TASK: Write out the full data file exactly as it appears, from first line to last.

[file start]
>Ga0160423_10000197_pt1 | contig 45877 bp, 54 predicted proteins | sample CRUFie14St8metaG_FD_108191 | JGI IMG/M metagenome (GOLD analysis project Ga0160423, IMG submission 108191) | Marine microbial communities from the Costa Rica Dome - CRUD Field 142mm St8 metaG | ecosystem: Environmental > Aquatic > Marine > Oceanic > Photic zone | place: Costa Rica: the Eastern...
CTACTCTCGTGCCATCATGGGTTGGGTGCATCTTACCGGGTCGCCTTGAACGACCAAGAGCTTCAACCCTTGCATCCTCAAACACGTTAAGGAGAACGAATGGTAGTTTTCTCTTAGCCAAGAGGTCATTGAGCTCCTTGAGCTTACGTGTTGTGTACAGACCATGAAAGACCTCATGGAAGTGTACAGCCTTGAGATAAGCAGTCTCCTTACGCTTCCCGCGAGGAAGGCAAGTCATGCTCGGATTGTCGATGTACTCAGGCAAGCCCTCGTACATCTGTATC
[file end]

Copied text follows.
>Ga0160423_10000197_pt1 | contig 45877 bp, 54 predicted proteins | sample CRUFie14St8metaG_FD_108191 | JGI IMG/M metagenome (GOLD analysis project Ga0160423, IMG submission 108191) | Marine microbial communities from the Costa Rica Dome - CRUD Field 142mm St8 metaG | ecosystem: Environmental > Aquatic > Marine > Oceanic > Photic zone | place: Costa Rica: the Eastern...
CTACTCTCGTGCCATCATGGGTTGGGTGCATCTTACCGGGTCGCCTTGAACGACCAAGAGCTTCAACCCTTGCATCCTCAAACACGTTAAGGAGAACGAATGGTAGTTTTCTCTTAGCCAAGAGGTCATTGAGCTCCTTGAGCTTACGTGTTGTGTACAGACCATGAAAGACCTCATGGAAGTGTACAGCCTTGAGATAAGCAGTCTCCTTACGCTTCCCGCGAGGAAGGCAAGTCATGCTCGGATTGTCGATGTACTCAGGCAAGCCCTCGTACATCTGTATC